Since 1st December 2017, the First-tier Tribunal for Scotland (Housing and Property Chamber) has received and dealt with applications in respect of Private Sector Rented Cases and Private Residential Tenancies.

SafeDeposits Scotland closely monitors cases handled by the First-tier Tribunal, particularly those where tenancy deposits are concerned. As an impartial scheme we would direct any parties - tenants, landlords and letting agents - to the Tribunal in instances where they feel aggrieved by the actions of another party to the tenancy, when the issue is not something that can be resolved by our own Alternative Dispute Resolution process.

We also believe that the cases and decisions made to date serve as a reminder of the importance of best practice to those operating in the Private Rented Sector - for example, if the Chamber is satisfied that a landlord has failed to comply with the Tenancy Deposit Schemes (Scotland) Regulations 2011, they can order the landlord to pay the tenant up to three times the amount of the deposit.

Here, we summarise some of the questions frequently asked about the First-tier Tribunal and the answers to these...

What is the timescale involved with an application to the First-tier Tribunal?

It can be a matter of months from an application being submitted to the outcome being reached, but ultimately the timescale is influenced by a number of different factors depending on the individual case. These include whether the application form has been submitted correctly, co-operation of the parties and response times from parties.

Between 1st December 2017 and 30th November 2018 the First-tier Tribunal received nearly 3,000 applications - a volume significantly higher than predicted. The Tribunal stated in a Stakeholder Communication in January that it is recruiting and training more administrative staff to assist in processing the cases and reducing waiting times.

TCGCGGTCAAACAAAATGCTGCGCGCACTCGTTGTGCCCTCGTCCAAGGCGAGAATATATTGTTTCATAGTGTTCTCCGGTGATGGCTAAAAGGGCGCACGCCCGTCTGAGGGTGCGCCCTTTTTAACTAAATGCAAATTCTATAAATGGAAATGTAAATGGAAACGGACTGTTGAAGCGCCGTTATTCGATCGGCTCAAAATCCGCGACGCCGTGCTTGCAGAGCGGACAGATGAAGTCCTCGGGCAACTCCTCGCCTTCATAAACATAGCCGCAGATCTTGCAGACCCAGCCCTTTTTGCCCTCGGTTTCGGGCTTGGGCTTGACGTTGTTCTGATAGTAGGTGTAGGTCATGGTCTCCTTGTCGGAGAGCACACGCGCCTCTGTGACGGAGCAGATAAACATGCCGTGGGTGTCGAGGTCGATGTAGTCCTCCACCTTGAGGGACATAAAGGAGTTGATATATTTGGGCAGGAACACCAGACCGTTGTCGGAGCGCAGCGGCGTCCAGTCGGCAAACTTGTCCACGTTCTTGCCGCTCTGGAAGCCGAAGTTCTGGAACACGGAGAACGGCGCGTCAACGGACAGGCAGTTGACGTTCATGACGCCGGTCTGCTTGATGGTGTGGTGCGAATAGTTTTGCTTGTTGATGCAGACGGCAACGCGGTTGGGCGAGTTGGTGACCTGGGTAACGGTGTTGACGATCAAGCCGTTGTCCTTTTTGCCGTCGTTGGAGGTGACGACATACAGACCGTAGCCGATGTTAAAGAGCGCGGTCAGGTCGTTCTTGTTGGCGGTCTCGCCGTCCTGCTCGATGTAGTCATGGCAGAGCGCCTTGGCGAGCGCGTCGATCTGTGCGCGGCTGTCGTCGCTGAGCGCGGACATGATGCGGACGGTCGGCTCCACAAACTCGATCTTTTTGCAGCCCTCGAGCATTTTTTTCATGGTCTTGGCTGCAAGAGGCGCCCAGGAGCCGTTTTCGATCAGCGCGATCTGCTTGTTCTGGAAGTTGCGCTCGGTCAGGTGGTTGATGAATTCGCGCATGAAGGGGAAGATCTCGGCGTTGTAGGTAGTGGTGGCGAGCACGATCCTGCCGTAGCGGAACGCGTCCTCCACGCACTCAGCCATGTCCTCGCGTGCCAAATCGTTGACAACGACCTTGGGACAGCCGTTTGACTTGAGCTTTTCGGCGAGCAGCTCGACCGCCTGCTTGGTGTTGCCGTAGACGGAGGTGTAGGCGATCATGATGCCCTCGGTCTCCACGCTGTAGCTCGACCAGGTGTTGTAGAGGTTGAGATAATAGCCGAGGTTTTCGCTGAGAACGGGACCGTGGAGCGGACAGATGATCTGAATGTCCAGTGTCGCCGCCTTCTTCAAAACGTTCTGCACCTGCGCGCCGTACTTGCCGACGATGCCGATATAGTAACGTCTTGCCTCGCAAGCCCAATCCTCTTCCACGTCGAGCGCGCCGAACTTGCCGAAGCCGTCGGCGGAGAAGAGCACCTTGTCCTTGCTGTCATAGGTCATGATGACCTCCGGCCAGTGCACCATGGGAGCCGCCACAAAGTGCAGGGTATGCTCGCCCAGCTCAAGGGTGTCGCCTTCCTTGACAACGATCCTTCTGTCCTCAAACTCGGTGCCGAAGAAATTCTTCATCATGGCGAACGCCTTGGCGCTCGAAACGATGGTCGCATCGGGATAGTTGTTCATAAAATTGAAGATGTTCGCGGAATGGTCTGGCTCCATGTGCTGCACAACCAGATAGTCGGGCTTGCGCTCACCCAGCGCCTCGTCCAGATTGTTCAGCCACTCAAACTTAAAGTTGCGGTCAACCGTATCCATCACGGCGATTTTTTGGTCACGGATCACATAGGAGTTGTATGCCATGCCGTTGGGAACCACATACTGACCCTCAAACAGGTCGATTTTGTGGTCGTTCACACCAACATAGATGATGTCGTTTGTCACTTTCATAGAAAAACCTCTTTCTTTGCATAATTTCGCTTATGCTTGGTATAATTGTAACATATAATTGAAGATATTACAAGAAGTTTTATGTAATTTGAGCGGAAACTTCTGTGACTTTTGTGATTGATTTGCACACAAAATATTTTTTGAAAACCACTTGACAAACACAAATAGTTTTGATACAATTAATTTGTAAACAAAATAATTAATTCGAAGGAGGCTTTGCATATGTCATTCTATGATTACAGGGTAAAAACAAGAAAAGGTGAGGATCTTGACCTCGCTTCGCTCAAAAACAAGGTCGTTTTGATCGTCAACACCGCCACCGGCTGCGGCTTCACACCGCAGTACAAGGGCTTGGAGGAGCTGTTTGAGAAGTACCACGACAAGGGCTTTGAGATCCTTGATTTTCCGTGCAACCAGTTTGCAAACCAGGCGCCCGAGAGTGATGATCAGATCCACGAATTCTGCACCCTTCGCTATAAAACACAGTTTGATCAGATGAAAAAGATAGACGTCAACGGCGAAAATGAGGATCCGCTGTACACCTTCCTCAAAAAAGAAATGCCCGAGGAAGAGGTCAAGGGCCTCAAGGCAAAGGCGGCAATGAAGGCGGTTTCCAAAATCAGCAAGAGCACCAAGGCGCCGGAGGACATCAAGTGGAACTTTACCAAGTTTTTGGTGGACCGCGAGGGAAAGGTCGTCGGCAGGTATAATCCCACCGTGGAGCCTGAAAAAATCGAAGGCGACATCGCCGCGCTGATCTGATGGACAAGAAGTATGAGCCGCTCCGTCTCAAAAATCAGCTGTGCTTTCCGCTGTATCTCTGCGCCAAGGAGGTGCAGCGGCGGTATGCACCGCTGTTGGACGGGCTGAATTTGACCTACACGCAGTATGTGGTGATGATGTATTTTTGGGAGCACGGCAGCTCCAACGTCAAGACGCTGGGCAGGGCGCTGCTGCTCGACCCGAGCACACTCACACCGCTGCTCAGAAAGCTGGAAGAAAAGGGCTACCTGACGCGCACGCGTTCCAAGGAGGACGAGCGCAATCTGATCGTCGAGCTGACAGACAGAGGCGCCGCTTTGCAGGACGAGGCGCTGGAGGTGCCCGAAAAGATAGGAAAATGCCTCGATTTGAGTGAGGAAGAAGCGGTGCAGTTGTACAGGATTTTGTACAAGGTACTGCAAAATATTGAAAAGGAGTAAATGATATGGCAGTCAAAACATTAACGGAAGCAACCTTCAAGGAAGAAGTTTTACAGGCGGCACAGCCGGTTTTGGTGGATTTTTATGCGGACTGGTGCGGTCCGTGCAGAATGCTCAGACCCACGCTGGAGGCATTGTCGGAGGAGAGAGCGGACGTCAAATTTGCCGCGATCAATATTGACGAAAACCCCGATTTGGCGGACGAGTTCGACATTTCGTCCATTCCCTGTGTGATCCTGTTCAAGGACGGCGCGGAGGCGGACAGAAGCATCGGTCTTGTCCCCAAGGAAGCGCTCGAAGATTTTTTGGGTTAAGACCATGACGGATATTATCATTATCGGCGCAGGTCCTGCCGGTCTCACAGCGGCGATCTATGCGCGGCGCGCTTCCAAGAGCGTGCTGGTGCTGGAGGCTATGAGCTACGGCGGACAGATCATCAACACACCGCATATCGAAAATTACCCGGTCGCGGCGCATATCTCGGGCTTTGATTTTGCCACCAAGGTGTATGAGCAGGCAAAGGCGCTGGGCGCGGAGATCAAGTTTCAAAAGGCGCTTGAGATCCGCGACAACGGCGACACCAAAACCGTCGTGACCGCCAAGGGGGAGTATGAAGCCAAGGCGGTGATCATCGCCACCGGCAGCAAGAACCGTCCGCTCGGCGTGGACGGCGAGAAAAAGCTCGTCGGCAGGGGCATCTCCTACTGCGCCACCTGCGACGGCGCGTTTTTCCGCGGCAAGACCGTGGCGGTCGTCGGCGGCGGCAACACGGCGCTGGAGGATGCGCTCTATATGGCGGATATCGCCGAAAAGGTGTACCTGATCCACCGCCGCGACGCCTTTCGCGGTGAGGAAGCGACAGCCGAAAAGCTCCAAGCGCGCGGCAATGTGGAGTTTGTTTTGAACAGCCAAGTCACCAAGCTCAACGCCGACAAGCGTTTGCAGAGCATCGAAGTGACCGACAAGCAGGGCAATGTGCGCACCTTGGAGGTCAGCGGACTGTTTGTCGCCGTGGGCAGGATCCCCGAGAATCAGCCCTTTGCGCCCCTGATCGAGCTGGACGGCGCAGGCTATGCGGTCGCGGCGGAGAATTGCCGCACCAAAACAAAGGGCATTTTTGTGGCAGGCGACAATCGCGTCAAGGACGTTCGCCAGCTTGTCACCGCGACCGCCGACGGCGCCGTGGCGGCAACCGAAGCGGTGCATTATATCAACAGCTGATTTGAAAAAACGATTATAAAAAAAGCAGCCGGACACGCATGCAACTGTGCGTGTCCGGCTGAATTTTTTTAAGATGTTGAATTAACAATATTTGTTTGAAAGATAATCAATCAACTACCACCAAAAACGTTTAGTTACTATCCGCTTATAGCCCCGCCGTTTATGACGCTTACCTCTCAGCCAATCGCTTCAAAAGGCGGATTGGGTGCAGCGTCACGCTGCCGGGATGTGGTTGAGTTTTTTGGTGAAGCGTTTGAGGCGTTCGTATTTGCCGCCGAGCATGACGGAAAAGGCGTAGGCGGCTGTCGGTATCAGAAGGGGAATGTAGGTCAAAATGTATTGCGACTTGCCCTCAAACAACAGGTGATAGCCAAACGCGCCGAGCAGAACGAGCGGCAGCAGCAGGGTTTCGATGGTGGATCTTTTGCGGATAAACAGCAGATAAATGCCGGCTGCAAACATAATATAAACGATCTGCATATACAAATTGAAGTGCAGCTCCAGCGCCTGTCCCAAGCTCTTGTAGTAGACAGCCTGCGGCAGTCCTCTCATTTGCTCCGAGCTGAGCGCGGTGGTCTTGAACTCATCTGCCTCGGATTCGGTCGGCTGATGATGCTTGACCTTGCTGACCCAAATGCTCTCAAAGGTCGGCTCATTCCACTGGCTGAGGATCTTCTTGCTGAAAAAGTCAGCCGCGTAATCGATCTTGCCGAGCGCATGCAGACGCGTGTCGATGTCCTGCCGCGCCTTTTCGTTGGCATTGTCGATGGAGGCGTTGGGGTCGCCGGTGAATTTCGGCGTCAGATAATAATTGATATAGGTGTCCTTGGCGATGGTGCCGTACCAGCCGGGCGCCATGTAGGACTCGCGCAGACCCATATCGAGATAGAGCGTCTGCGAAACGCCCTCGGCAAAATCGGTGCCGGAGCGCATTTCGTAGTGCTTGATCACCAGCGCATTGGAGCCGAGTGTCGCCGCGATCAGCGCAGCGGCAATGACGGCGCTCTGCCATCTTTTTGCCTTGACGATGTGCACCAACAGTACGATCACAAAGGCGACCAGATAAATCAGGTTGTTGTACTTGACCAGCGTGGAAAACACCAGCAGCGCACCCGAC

Is the service free to use?

Yes, there is no cost to apply to the First-tier Tribunal.

What happens at a hearing?

After the chairing member of the Tribunal has introduced the parties to the members conducting the hearing, explained the purpose of the hearing and ensured that the parties understand and can participate in the proceedings, the parties will be able to tell the Tribunal their view on the issue(s) raised. Witnesses can be brought along (although this needs to be arranged with and notified to the Tribunal in advance) and parties can ask the other party and any witnesses questions. The hearing may be recorded and parties will be notified at the outset if this is the case. From the evidence presented during the hearing, the Tribunal will establish what they think the relevant facts are, what conclusions should be drawn from them and what the outcome of the application should be.

Can I attend personally or do I have to be represented?

Parties can either conduct the case themselves, or they can arrange for a representative to conduct the case for them. Although the thought of attending a hearing may seem daunting, the First-tier Tribunal emphasises that the procedure is fairly informal and that the chairperson will ensure parties know what is happening. There are rules - detailed on the Tribunal website - regarding representatives and supporters at proceedings.

For further information on the First-tier Tribunal for Scotland, including how to apply and published decisions from previous hearings, visit